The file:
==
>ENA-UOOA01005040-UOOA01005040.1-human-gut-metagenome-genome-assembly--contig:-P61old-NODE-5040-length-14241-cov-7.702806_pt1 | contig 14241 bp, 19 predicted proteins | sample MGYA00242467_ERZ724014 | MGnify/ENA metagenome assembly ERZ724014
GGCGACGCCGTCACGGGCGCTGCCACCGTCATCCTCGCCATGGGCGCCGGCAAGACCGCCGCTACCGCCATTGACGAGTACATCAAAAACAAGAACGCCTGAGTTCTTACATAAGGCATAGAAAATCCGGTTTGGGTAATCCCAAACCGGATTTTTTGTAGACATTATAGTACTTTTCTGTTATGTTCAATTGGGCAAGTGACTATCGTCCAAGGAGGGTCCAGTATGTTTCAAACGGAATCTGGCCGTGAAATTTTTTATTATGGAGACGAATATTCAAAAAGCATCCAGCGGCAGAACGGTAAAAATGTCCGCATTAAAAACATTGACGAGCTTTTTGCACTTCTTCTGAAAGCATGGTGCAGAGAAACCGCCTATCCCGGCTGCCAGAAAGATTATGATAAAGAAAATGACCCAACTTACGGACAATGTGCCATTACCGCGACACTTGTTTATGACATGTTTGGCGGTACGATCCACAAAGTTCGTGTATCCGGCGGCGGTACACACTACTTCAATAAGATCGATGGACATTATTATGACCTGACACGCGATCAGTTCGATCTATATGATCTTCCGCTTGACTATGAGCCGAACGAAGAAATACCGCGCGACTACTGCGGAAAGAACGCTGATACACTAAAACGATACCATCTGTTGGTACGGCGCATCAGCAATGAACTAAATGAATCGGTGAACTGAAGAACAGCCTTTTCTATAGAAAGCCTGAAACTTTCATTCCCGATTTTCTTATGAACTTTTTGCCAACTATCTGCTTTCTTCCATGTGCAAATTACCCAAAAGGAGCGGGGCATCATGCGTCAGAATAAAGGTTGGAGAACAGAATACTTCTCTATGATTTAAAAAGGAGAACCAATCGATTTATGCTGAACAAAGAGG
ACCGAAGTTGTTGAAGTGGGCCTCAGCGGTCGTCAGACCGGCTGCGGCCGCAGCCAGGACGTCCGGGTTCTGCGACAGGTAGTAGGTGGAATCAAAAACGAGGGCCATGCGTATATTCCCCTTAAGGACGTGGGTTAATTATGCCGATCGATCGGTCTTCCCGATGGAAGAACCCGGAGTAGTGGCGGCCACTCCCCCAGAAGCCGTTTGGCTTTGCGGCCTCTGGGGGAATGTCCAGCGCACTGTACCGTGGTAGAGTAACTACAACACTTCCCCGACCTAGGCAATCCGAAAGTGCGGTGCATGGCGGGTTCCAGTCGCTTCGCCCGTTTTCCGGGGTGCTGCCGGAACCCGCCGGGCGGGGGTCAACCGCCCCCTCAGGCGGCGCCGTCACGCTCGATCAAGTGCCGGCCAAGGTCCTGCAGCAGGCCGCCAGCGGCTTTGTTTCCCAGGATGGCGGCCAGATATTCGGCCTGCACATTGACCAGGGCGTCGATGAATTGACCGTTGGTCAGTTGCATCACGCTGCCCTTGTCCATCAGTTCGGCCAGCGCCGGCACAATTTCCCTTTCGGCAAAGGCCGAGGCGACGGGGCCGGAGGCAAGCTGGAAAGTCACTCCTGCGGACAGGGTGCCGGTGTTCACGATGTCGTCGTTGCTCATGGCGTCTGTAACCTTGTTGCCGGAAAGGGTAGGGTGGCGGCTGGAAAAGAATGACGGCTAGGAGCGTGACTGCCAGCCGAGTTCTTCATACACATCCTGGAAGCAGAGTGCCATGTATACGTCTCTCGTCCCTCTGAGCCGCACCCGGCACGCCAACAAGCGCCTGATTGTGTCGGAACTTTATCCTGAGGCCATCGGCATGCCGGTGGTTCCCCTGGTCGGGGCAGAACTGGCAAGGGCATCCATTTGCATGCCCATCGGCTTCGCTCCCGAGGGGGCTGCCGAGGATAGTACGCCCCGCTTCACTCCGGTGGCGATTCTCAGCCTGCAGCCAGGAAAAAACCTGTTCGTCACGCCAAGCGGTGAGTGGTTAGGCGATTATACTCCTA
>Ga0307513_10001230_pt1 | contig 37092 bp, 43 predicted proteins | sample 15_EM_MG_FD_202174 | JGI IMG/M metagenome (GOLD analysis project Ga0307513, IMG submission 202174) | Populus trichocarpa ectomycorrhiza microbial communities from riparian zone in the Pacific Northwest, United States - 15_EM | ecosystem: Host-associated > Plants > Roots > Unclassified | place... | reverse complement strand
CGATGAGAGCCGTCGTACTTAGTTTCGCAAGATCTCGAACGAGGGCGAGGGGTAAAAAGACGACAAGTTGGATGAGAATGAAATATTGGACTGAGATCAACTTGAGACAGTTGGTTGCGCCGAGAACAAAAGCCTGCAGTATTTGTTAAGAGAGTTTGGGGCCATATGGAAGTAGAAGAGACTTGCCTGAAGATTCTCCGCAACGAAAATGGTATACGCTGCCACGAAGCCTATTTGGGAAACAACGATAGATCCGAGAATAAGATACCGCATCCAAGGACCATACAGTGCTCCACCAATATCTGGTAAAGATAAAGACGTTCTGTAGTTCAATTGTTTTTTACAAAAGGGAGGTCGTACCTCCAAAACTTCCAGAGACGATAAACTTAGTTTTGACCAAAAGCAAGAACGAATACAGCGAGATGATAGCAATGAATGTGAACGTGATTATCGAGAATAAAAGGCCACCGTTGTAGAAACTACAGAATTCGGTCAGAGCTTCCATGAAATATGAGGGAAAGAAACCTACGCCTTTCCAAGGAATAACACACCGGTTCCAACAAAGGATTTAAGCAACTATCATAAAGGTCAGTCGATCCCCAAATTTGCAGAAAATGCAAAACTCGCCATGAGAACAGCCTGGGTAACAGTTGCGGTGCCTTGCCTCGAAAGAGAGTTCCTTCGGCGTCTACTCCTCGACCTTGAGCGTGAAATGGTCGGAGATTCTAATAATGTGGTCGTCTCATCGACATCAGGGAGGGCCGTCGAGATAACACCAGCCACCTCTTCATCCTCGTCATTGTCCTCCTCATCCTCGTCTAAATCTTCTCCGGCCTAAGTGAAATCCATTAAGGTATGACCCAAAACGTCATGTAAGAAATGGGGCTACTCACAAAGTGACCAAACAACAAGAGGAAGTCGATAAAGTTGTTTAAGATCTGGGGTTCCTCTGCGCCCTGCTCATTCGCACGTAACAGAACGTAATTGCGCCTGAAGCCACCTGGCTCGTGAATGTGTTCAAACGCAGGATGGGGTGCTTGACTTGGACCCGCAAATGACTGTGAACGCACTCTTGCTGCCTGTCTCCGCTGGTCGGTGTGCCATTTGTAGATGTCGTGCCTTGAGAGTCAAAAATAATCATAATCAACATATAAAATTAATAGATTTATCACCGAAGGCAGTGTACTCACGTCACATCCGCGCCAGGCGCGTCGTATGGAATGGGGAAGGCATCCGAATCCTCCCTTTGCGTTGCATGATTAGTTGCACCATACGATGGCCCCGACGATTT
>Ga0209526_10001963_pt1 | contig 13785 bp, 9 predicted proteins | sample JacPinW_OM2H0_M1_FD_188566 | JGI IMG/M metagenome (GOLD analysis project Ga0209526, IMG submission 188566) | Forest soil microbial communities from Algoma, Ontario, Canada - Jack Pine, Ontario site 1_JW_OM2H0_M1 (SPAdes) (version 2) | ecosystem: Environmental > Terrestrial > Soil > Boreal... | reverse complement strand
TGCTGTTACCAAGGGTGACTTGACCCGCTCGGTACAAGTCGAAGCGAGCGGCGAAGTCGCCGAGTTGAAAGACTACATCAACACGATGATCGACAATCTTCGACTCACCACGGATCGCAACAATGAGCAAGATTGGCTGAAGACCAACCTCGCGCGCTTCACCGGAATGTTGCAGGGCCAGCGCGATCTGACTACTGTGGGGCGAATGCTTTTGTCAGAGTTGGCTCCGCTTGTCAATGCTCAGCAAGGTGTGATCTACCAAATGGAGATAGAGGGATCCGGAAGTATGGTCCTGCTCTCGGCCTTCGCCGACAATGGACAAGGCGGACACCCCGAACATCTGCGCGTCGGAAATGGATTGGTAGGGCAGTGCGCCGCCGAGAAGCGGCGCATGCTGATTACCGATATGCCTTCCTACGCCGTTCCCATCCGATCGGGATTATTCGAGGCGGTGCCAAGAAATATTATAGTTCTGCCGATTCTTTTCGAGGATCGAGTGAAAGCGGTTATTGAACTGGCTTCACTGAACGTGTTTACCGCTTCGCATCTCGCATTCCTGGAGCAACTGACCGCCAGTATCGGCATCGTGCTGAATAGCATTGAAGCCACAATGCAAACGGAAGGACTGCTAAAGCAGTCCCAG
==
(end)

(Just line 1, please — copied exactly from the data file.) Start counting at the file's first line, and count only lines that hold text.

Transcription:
>ENA-UOOA01005040-UOOA01005040.1-human-gut-metagenome-genome-assembly--contig:-P61old-NODE-5040-length-14241-cov-7.702806_pt1 | contig 14241 bp, 19 predicted proteins | sample MGYA00242467_ERZ724014 | MGnify/ENA metagenome assembly ERZ724014